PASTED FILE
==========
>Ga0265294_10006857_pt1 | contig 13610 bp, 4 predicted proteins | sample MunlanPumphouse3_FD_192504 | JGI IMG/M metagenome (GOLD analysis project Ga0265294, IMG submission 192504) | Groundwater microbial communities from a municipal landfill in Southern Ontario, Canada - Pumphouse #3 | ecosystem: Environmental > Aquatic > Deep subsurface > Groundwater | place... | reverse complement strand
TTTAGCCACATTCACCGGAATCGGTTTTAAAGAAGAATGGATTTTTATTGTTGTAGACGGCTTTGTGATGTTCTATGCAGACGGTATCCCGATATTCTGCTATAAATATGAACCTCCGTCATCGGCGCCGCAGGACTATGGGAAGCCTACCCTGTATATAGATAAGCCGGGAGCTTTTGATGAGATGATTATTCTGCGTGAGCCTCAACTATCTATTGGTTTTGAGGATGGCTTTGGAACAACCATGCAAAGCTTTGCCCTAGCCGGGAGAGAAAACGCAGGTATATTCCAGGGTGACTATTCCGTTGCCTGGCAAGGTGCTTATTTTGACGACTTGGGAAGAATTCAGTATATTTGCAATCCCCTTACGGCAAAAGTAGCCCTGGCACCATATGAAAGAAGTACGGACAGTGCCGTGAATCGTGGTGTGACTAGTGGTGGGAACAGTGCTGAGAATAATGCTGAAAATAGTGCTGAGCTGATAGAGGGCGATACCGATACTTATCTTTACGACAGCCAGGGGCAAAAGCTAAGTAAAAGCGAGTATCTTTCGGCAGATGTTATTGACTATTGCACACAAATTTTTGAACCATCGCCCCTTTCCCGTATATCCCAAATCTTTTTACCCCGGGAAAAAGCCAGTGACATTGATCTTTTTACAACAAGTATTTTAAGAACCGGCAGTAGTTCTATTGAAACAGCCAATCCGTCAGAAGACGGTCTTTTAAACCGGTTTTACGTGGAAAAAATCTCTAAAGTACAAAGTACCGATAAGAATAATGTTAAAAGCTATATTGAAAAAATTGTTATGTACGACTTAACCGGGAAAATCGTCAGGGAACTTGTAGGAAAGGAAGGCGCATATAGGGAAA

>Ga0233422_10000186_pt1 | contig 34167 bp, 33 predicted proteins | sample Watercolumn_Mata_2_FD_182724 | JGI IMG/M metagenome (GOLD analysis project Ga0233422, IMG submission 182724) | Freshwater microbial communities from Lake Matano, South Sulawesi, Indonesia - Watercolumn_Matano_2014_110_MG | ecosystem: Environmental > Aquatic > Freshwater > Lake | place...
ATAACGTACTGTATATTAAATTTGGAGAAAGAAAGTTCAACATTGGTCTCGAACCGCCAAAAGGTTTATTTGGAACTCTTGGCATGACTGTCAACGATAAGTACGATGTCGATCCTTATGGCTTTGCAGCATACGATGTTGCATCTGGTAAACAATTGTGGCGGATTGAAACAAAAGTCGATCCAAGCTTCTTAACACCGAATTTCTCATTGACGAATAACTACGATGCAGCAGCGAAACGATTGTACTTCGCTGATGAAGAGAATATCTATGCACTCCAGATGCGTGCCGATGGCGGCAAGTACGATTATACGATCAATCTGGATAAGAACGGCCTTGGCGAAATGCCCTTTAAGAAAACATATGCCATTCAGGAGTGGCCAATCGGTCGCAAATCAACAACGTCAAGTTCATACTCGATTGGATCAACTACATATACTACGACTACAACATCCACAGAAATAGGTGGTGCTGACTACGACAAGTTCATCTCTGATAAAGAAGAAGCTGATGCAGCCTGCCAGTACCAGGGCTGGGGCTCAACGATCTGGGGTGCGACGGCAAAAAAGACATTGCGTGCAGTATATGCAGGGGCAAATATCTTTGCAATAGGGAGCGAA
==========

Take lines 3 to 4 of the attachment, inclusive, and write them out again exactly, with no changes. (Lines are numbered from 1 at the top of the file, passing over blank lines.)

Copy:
>Ga0233422_10000186_pt1 | contig 34167 bp, 33 predicted proteins | sample Watercolumn_Mata_2_FD_182724 | JGI IMG/M metagenome (GOLD analysis project Ga0233422, IMG submission 182724) | Freshwater microbial communities from Lake Matano, South Sulawesi, Indonesia - Watercolumn_Matano_2014_110_MG | ecosystem: Environmental > Aquatic > Freshwater > Lake | place...
ATAACGTACTGTATATTAAATTTGGAGAAAGAAAGTTCAACATTGGTCTCGAACCGCCAAAAGGTTTATTTGGAACTCTTGGCATGACTGTCAACGATAAGTACGATGTCGATCCTTATGGCTTTGCAGCATACGATGTTGCATCTGGTAAACAATTGTGGCGGATTGAAACAAAAGTCGATCCAAGCTTCTTAACACCGAATTTCTCATTGACGAATAACTACGATGCAGCAGCGAAACGATTGTACTTCGCTGATGAAGAGAATATCTATGCACTCCAGATGCGTGCCGATGGCGGCAAGTACGATTATACGATCAATCTGGATAAGAACGGCCTTGGCGAAATGCCCTTTAAGAAAACATATGCCATTCAGGAGTGGCCAATCGGTCGCAAATCAACAACGTCAAGTTCATACTCGATTGGATCAACTACATATACTACGACTACAACATCCACAGAAATAGGTGGTGCTGACTACGACAAGTTCATCTCTGATAAAGAAGAAGCTGATGCAGCCTGCCAGTACCAGGGCTGGGGCTCAACGATCTGGGGTGCGACGGCAAAAAAGACATTGCGTGCAGTATATGCAGGGGCAAATATCTTTGCAATAGGGAGCGAA